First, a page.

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Industrial Policy for the Twenty-First Century

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Faculty Research Working Papers Series

Industrial Policy for the Twenty-First Century Dani Rodrik November 2004 RWP04-047

The views expressed in the KSG Faculty Research Working Paper Series are those of the author(s) and do not necessarily reflect those of the John F. Kennedy School of Government or Harvard University. Copyright belongs to the author(s). Papers may be downloaded for personal use only.

INDUSTRIAL POLICY FOR THE TWENTY-FIRST CENTURY*

Dani Rodrik Harvard University John F. Kennedy School of Government 79 Kennedy Street Cambridge, MA 02138 (617) 495-9454 Fax: (617) 496-5747 E-mail: dani_rodrik@harvard.edu http://www.ksg.harvard.edu/rodrik/ This version September 2004

* This paper has been prepared for UNIDO. I am grateful to Francisco Sercovich for his guidance. I am also grateful to Robert Lawrence, Lant Pritchett, Andres Rodriguez-Clare, Andres Velasco, and especially Ricardo Hausmann and Roberto Unger for conversations over the last few years that led to the development of these ideas. None of these individuals should be held responsible for the views expressed here. I also thank Magali Junowicz for expert research assistance.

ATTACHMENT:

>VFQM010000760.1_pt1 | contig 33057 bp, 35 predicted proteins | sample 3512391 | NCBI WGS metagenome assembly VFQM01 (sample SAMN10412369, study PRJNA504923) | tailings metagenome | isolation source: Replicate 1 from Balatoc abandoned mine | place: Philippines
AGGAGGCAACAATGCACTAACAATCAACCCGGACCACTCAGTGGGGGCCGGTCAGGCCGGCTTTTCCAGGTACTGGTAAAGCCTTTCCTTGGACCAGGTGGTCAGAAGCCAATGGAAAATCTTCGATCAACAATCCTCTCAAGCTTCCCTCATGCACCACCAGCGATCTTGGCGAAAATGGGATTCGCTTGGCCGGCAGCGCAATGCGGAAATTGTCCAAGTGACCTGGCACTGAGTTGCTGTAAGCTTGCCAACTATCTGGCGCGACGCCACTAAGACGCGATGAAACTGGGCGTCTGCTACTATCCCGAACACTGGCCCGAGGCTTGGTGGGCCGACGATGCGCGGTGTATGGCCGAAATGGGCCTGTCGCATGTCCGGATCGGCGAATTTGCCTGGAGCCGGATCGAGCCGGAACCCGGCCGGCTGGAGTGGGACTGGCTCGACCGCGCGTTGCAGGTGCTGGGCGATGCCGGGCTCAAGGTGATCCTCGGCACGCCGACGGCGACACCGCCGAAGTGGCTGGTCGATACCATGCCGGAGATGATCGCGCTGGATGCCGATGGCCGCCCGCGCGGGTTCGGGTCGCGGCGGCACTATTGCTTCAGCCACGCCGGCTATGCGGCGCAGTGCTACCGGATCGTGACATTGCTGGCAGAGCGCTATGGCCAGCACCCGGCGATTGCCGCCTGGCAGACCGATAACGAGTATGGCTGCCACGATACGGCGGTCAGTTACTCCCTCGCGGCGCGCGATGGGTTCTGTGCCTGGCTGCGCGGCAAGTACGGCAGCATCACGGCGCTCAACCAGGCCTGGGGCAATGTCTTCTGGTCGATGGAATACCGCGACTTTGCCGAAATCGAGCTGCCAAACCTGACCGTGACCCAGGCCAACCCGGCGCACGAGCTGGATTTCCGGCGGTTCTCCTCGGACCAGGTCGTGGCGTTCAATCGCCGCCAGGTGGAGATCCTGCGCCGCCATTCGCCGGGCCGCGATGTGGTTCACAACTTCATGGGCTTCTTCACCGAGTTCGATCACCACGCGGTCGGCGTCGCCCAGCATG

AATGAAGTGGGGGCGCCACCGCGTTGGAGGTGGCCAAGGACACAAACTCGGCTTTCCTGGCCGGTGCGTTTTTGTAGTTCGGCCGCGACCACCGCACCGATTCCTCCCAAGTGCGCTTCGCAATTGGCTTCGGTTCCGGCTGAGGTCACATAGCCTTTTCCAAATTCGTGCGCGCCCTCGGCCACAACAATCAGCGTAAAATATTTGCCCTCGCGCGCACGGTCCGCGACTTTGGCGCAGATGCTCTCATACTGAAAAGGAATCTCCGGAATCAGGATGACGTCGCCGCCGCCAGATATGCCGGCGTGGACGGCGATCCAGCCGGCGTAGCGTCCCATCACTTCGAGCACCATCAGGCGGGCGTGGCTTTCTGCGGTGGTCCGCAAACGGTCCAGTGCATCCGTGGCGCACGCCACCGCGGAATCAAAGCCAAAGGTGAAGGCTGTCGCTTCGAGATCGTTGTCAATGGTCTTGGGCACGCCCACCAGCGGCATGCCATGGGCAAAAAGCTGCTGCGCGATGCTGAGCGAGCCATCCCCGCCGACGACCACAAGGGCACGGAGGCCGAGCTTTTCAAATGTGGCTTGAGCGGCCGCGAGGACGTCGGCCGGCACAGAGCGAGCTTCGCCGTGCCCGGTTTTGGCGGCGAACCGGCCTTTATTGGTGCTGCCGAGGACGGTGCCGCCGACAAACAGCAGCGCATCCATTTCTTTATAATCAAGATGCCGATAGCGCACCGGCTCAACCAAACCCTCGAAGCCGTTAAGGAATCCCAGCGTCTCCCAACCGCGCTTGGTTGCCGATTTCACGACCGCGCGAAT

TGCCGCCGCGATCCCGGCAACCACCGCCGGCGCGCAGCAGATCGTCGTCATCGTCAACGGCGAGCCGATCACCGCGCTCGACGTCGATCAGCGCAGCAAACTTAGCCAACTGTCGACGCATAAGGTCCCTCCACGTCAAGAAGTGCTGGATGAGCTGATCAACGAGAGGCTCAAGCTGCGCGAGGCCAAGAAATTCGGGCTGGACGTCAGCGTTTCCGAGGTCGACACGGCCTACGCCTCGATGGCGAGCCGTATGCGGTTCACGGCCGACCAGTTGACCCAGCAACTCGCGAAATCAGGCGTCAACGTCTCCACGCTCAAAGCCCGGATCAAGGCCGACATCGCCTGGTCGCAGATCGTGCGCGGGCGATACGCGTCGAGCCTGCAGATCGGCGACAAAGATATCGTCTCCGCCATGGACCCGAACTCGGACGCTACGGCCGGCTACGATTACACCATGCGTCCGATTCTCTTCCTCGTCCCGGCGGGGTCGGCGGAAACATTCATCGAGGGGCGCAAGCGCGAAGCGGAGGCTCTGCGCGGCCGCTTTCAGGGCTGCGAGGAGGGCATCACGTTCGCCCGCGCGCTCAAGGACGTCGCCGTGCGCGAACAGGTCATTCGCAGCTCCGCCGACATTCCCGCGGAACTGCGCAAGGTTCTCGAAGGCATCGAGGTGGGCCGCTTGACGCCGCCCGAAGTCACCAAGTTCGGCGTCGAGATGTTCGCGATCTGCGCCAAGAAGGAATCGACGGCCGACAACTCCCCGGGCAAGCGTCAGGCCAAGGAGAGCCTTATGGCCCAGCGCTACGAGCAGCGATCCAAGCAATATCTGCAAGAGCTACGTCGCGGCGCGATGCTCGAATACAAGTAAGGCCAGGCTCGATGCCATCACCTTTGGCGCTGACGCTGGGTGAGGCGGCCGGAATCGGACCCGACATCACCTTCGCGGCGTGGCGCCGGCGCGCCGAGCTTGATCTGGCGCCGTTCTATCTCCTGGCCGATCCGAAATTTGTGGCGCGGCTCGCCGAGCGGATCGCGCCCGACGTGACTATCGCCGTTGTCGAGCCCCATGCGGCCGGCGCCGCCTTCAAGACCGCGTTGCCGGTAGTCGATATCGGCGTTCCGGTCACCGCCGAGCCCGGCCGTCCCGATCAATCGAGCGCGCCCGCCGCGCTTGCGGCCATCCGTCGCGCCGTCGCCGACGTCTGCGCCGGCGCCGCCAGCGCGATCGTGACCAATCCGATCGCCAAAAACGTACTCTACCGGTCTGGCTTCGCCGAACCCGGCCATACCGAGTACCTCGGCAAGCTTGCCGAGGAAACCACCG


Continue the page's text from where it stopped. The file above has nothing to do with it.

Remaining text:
I. Introduction Once upon a time, economists believed the developing world was full of market failures, and the only way in which poor countries could escape from their poverty traps was through forceful government interventions. Then there came a time when economists started to believe government failure was by far the bigger evil, and that the best thing that government could do was to give up any pretense of steering the economy. Reality has not been kind to either set of expectations. Import substitution, planning, and state ownership did produce some successes, but where they got entrenched and ossified over time, they led to colossal failures and crises. Economic liberalization and opening up benefited...

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